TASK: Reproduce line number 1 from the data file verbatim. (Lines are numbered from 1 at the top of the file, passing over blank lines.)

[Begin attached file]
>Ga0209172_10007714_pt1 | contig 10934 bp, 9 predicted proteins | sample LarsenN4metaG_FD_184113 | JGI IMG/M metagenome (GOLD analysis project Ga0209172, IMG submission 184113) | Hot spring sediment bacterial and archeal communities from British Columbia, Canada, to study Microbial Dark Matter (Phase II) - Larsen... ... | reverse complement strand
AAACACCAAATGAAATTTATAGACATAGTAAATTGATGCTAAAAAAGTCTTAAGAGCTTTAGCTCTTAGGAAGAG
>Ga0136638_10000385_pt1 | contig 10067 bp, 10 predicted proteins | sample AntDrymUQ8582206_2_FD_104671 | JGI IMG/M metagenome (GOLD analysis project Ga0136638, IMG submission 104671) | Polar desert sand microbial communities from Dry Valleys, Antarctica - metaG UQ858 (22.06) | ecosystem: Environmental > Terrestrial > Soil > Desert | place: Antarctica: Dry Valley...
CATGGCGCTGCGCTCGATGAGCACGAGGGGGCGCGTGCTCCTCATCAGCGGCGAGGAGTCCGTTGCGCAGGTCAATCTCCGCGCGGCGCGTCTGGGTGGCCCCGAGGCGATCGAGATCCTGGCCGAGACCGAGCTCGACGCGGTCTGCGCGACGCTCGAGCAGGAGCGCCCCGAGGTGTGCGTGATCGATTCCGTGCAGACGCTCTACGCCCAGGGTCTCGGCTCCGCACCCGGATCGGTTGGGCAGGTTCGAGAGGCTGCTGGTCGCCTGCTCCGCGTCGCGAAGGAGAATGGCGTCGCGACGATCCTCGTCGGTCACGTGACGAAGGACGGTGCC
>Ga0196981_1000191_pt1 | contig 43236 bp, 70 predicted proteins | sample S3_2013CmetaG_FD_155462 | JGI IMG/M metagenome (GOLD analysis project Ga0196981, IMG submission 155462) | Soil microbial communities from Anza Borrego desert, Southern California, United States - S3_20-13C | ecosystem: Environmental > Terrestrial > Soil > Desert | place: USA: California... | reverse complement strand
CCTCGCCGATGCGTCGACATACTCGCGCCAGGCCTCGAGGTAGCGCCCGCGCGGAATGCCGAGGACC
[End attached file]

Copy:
>Ga0209172_10007714_pt1 | contig 10934 bp, 9 predicted proteins | sample LarsenN4metaG_FD_184113 | JGI IMG/M metagenome (GOLD analysis project Ga0209172, IMG submission 184113) | Hot spring sediment bacterial and archeal communities from British Columbia, Canada, to study Microbial Dark Matter (Phase II) - Larsen... ... | reverse complement strand